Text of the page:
Mental health first aid course teaches warning signs - KWWL - Eastern Iowa Breaking News, Weather, Closings

Mental health first aid course teaches warning signs

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Many people are trained in CPR, the Heimlich maneuver and other first-responder techniques, and a growing number of mental health advocates are trying to add mental health first aid to that list.

On Tuesday, nearly three dozen people gathered at the Dubuque County Emergency Responder Training Facility to attend a free, two-day training course to become mental health first-responders.

As executive director of the Dubuque County Veterans Affairs Commission, Charlie Brimeyer has seen many lives torn apart by post traumatic stress disorder and other mental illnesses.

"You don't want to live anymore," Brimeyer said, describing the effect PTSD can have on families. "You don't relate to the kids. Your anger comes out, it blasts out, it just tears the fabric of a relationship apart."

He and his staff are taking the class to become better at helping the many people with mental illnesses - veterans and non-veterans alike - who come through their doors.

"This is so important because it is helping our staff learn more about what to do, what we can do and what we can't do," Brimeyer said. "This is about first aid. We are not counselors, we are not psychiatrists or psychologists. We are usually the first line of people who see someone who is likely in crisis, and a lot of times it's due to their mental health issues."

People attending the class learned about signs of mental illnesses ranging from anxiety and depression to PTSD. They also problem-solved hypothetical mental health crisis situations using a five-step action plan called ALGEE:

1) Assess for risk of suicide or harm

2) Listen nonjudgmentally

3) Give reassurance and information

4) Encourage appropriate professional help

5) Encourage self-help and other support strategies

Stacy Wittrock co-taught the class. She's a program analyst with the Veterans Rural Health Resources Center.

"Mental Health First Aid is about educating the community about mental health in general: that it is an illness, that there is treatment, there's hope for recovery," Wittrock said. "It's to get educated individuals to be able to help someone get the appropriate professional care."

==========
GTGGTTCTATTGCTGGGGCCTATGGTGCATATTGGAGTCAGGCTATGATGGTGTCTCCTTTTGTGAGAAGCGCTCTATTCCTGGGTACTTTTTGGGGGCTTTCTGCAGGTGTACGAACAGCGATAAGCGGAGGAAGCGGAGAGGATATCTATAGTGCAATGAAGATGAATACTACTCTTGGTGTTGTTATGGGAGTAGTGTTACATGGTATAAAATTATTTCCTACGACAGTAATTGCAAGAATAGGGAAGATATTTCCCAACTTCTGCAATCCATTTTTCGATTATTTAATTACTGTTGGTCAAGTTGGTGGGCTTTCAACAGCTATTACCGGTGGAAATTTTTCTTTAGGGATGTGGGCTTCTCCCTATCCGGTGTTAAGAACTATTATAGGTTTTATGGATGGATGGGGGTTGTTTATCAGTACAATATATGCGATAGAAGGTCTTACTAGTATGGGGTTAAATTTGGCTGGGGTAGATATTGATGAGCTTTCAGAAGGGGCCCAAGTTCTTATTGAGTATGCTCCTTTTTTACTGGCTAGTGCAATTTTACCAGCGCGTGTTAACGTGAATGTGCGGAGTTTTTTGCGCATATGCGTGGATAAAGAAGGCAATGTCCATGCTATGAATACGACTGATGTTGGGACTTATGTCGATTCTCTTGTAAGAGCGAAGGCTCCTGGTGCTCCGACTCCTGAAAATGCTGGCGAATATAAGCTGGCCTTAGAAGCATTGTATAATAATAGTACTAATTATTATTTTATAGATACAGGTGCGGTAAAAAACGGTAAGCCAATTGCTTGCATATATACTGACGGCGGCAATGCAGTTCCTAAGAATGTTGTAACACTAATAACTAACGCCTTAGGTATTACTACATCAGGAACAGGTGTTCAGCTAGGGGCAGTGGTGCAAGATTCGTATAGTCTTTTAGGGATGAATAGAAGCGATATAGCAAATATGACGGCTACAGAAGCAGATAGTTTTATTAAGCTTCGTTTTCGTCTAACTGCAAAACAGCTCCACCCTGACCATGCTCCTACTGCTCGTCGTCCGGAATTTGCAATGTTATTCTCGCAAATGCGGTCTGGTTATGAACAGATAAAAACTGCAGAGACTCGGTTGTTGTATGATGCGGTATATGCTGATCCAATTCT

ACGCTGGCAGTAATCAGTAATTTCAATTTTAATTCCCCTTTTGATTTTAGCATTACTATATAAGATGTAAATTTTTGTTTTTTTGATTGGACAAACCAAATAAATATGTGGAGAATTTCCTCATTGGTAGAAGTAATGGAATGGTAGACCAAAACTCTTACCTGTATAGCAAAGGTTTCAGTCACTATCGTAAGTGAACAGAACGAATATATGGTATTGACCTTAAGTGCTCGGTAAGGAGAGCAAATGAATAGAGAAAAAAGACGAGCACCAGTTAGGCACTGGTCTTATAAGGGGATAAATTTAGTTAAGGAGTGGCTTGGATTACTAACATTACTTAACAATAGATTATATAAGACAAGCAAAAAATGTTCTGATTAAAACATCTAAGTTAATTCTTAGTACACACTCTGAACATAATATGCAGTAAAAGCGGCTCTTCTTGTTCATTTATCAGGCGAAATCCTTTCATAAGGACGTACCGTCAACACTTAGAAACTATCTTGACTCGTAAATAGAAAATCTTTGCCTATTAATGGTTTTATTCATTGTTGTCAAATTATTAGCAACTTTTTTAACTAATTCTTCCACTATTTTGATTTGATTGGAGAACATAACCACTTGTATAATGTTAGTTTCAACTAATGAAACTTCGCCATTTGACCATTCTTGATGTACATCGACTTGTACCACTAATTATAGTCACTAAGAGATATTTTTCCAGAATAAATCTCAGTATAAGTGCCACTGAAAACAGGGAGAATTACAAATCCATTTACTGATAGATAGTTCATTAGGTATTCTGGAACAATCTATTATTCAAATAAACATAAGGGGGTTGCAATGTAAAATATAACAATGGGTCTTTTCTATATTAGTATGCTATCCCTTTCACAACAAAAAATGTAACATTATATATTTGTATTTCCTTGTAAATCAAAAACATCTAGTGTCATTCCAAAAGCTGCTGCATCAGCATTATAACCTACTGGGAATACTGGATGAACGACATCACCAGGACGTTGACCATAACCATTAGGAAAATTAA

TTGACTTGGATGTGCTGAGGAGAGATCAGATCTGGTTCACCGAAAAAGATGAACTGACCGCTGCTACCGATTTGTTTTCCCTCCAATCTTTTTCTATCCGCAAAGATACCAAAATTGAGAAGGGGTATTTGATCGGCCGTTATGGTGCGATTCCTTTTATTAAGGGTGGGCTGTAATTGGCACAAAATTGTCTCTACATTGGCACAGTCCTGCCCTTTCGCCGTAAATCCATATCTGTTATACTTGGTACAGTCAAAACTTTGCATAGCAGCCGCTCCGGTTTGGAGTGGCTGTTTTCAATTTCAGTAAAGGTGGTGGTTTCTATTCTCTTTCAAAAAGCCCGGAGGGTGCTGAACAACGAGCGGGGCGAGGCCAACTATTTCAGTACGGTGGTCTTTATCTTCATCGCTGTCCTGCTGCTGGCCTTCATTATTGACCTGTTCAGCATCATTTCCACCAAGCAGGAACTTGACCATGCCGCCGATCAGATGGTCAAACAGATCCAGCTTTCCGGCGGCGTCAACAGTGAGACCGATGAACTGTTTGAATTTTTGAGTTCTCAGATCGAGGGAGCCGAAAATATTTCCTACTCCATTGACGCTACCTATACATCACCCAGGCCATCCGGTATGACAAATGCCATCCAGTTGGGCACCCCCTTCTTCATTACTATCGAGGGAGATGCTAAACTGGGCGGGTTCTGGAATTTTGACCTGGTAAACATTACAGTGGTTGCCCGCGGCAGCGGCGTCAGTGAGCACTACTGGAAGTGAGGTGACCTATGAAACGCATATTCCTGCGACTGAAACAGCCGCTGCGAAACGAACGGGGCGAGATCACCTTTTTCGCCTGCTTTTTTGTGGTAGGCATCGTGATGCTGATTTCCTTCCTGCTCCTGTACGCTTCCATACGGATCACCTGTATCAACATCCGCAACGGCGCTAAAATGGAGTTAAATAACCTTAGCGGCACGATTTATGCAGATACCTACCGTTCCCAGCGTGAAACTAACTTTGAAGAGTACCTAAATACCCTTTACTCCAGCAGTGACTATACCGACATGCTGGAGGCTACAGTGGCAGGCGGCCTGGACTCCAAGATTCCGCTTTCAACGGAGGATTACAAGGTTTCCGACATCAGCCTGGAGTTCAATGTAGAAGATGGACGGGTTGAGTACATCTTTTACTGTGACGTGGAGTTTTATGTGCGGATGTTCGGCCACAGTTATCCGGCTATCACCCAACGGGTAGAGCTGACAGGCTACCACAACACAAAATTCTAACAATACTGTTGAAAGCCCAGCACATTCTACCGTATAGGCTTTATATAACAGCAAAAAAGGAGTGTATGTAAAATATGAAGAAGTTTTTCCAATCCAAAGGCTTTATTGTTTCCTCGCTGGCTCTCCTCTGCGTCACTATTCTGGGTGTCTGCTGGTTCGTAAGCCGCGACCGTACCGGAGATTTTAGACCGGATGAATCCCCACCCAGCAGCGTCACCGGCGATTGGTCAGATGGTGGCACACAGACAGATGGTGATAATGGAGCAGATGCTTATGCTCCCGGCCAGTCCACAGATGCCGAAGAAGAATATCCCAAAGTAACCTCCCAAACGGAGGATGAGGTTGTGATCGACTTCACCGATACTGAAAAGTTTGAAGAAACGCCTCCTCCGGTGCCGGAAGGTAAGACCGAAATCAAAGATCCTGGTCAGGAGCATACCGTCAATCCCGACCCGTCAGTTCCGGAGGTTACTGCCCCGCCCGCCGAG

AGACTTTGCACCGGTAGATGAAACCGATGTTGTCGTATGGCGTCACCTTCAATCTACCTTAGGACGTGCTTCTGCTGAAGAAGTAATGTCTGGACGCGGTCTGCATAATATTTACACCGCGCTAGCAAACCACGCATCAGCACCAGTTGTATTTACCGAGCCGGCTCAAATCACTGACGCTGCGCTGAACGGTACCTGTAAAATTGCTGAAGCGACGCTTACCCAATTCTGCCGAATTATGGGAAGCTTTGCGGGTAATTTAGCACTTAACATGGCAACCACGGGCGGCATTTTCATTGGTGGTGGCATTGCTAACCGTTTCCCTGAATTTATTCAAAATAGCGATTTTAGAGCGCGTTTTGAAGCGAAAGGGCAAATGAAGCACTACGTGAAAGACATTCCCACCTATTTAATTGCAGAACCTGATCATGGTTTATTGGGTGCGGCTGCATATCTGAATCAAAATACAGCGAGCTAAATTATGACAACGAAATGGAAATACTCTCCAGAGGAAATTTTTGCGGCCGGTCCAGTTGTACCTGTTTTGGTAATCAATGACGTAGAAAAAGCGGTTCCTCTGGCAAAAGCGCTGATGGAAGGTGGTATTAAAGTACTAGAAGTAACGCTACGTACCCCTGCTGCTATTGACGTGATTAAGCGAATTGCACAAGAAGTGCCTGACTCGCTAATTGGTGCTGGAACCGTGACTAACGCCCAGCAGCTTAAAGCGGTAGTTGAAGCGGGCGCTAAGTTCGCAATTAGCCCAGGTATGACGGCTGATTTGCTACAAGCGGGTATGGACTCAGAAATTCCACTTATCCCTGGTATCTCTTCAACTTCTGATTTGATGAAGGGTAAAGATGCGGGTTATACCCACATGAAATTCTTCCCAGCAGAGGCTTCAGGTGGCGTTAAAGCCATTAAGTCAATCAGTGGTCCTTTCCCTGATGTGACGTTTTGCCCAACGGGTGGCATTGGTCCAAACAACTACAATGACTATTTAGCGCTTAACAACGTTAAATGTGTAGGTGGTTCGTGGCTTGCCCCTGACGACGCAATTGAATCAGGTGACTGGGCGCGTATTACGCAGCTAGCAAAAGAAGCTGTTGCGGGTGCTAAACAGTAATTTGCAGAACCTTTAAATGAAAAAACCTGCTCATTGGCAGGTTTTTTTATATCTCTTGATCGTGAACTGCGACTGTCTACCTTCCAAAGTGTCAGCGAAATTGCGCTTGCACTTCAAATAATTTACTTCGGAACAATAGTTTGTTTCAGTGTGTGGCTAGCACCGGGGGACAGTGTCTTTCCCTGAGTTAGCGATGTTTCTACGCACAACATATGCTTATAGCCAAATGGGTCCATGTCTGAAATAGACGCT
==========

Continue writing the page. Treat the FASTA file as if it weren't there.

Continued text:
Mental health advocate Peggy Loveless co-taught the class with Wittrock. She said mental health first-responders can use the ALGEE five-step action plan to benefit an individual struggling with a mental illness as well as society.

"It really saves money if we can get people care at the beginning of their illness and not wait until it's so serious that we can't possibly ignore it or that bad things happen," Loveless said.

The average person wouldn't ignore somebody suffering from a heart attack, both she and Wittrock said, so people shouldn't shy away from helping those suffering from a mental illness.

"If we're able to get the community members to understand that this is an illness, just like a broken leg or diabetes, and that they need to, then, go see a doctor or help someone who is suffering from an illness like that get the appropriate professional care, we're doing the community as a whole a lot better," Wittrock said.

"It's not something that we should just back off and ignore and wait for them to 'snap out of it,' because that's not going to happen," Loveless said. "It's like saying, 'Oh, well, you can just take that broken leg and "snap out of it."' That's not going to happen."

To help convey the physicality of a mental illness, Loveless said she often refers to a mental health crisis or episode as a "brain attack."

Mental health advocates say the best way to help someone struggling with a mental illness is by offering that person support and a listening ear and by suggesting the person seek professional care.

The US Centers for Disease Control website has more information on mental health and illnesses here:

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